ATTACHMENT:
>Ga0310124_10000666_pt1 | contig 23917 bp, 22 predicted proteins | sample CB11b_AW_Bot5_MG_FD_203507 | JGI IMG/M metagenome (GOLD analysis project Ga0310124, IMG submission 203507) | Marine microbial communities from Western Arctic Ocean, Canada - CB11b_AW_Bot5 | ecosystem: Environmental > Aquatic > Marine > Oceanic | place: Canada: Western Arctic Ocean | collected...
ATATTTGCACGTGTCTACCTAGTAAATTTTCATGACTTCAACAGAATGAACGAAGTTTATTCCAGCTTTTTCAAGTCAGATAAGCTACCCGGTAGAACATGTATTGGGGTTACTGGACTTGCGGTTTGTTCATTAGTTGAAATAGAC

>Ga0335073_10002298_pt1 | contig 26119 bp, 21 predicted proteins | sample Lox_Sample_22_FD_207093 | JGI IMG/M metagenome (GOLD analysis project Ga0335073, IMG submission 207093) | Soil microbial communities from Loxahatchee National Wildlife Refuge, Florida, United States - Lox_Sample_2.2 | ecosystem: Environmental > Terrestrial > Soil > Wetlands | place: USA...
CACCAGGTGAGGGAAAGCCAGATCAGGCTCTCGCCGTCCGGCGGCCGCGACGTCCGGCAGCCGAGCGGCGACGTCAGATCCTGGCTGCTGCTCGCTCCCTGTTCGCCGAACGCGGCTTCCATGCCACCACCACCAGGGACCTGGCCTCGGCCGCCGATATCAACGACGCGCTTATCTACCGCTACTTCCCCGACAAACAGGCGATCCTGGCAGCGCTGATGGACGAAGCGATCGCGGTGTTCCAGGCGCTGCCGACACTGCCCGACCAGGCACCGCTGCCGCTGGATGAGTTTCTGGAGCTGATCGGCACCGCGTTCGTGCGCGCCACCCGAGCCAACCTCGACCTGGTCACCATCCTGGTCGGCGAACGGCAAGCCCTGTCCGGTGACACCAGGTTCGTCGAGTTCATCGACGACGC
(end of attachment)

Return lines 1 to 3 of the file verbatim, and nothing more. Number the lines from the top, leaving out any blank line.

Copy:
>Ga0310124_10000666_pt1 | contig 23917 bp, 22 predicted proteins | sample CB11b_AW_Bot5_MG_FD_203507 | JGI IMG/M metagenome (GOLD analysis project Ga0310124, IMG submission 203507) | Marine microbial communities from Western Arctic Ocean, Canada - CB11b_AW_Bot5 | ecosystem: Environmental > Aquatic > Marine > Oceanic | place: Canada: Western Arctic Ocean | collected...
ATATTTGCACGTGTCTACCTAGTAAATTTTCATGACTTCAACAGAATGAACGAAGTTTATTCCAGCTTTTTCAAGTCAGATAAGCTACCCGGTAGAACATGTATTGGGGTTACTGGACTTGCGGTTTGTTCATTAGTTGAAATAGAC

>Ga0335073_10002298_pt1 | contig 26119 bp, 21 predicted proteins | sample Lox_Sample_22_FD_207093 | JGI IMG/M metagenome (GOLD analysis project Ga0335073, IMG submission 207093) | Soil microbial communities from Loxahatchee National Wildlife Refuge, Florida, United States - Lox_Sample_2.2 | ecosystem: Environmental > Terrestrial > Soil > Wetlands | place: USA...